These are the stunning winning images of the 2018 Sony World Photography Awards.
The shortlist contains an array of compositions, from gorgeous natural landscapes to harsh human environments.
The coveted Photographer of the Year title was presented to British artist Alys Tomlinson for her series Ex-Voto, winning the photographer $25,000.
She was selected from the 10 category winners of the professional competition who were announced today, alongside those in second and third place in each category.
The 11th edition of the competition saw a record breaking 320,000 submissions by photographers from more than 200 countries and territories.
Scroll down to see some of the winning entries, which are also on show at Somerset House in London until May 6. Which is your favourite?
The overall winner in the Sony Photography awards is Alys Tomlinson, who snapped a series of powerful images at Christian pilgrimage sites around the world
Another image snapped by Alys. She recently completed an MA (Distinction) in Anthropology of Travel, Tourism and Pilgrimage and has been recognised by a number of photography prizes
American photographer Mitch Dobrowner earned second place in the landscape category for dramatic shots of storm clouds
Mitch explained: ‘Words are inadequate to describe the experience of photographing this immense power and beauty’
Photographer Antonio Gibotta was recognised for his snaps showing the festival of Els Enfarinat, or ‘The floured war’, which takes place in Alicante, Spain, each year
The teams play with flour, water, eggs and coloured smoke bombs during the festival, which has been taking place for over 200 years
Swiss photographer Alfio Tommasini won praise for his series of images that show milk farmers in Switzerland and how they survive on the mountainous lands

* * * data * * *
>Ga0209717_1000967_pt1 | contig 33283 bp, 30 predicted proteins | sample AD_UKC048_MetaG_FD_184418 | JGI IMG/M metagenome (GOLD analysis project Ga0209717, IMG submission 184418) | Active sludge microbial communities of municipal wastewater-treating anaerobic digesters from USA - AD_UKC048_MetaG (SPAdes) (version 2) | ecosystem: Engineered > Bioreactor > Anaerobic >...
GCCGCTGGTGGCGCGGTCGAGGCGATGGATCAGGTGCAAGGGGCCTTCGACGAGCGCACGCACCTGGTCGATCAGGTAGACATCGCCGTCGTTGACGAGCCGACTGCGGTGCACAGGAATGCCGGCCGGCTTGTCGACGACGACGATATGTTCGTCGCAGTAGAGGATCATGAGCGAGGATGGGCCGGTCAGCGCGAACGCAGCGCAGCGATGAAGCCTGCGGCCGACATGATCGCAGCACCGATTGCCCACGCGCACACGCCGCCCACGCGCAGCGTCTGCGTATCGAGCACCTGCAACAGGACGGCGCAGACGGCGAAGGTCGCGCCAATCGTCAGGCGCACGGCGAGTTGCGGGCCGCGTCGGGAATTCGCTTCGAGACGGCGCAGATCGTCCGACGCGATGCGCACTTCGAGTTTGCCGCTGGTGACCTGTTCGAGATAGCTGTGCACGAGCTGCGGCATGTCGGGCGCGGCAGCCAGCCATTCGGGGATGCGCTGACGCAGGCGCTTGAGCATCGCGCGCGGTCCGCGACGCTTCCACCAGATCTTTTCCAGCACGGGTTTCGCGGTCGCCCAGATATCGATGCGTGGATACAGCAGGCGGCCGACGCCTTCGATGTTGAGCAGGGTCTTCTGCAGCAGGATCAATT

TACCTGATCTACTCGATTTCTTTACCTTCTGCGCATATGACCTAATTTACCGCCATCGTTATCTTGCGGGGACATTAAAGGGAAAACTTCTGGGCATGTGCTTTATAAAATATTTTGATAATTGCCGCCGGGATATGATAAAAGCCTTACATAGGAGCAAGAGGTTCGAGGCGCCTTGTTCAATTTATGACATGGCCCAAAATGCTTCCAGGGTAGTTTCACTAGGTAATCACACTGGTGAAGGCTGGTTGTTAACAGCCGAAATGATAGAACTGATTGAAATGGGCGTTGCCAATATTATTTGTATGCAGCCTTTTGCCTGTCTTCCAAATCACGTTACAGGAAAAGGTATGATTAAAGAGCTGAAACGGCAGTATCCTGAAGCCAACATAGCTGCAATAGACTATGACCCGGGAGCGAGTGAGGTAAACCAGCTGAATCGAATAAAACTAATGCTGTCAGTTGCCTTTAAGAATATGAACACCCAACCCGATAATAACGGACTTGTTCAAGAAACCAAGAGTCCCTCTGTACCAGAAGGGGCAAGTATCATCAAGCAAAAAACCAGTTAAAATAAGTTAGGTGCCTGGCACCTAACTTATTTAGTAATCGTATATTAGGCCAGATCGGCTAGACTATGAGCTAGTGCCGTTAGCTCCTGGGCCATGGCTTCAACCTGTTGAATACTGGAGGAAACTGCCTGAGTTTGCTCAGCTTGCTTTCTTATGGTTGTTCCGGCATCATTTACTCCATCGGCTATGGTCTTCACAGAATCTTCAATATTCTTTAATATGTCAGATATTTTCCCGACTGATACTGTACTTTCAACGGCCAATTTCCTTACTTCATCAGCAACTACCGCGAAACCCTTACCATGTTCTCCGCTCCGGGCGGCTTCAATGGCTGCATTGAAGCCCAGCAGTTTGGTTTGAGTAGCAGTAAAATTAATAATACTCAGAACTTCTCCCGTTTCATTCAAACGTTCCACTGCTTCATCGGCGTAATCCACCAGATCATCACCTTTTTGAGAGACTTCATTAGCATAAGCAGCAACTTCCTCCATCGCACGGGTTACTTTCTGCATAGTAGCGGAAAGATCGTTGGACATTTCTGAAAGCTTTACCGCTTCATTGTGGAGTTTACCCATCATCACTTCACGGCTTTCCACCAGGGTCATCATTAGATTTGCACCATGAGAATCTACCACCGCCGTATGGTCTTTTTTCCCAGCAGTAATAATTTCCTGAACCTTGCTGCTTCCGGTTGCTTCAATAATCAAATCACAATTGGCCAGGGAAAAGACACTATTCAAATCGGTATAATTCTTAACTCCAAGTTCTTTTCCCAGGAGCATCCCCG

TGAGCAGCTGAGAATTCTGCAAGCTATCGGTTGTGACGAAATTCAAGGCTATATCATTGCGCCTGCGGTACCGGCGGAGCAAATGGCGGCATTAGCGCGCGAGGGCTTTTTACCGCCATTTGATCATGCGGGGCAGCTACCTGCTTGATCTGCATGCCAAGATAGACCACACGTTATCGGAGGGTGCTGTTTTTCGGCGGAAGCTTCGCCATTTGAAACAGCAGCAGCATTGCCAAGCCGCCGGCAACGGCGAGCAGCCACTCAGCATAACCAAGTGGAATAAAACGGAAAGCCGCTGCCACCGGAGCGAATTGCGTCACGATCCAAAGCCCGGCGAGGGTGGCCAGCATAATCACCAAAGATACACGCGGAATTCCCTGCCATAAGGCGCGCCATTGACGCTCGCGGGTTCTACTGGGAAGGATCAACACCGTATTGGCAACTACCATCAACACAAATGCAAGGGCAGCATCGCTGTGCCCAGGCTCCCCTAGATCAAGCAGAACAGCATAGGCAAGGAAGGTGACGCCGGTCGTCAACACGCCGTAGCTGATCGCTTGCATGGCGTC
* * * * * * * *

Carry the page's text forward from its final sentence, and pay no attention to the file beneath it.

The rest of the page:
Another of Tommasini’s shots. His images showing the dairy farmers earned him third place in the contest’s ‘contemporary issues’ category
Megan Johnson was awarded the Young Photographer award for her image Still. Shot on the cliffs near her house in Connecticut, the black-and-white image captures the complex and intricate solitude the photographer faces in everyday life
Veselin Atanasov from Bulgaria took this ethereal shot during a woodland walk in the Balkans
‘When people ask me why I am photographing horses I usually respond: “Because I adore their beauty and magnificent grace!” says Wiebke Hass, who snapped stallion Hafid. The photographer added: ‘The most difficult part was to keep the horses straight to the camera’
This stark black-and-white shot captures a boy from Au Bala, a town in the Fuladi Valley, near Bamiyan, Afghanistan. Taken in March 2017, the boy is ready for the Afghan Ski Challenge, an annual cross-country race that passes by the town
Winning first place in the portrait category is Tom Oldham, depicting the people visiting the East End of London’s most famous pubs
Most of Tom’s pictures were shot in the Palm Tree in Bow, which is world famous for maintaining its original East End atmosphere despite the impact of gentrification
Dramatic pictures snapped in Sicily earned photographer Roselena Ramistella first prize in the landscape category
Two young farm workers lead two small horses across the snowy ground in another snap by Roselena, showing Sicilian farmers
Irish photographer Rohan Reilly won second place in the landscape category for his series showing fishing huts built on stilts on the Venetian lagoon
Rasmus Flindt Pedersen shot this series over 16 days during two separate trips to Mosul, Iraq, in January and February last year. He returned in June and July to document the war to liberate Mosul from ISIS
An AP report estimates that upwards of 11,000 civilians have been killed during the war that the photographer covered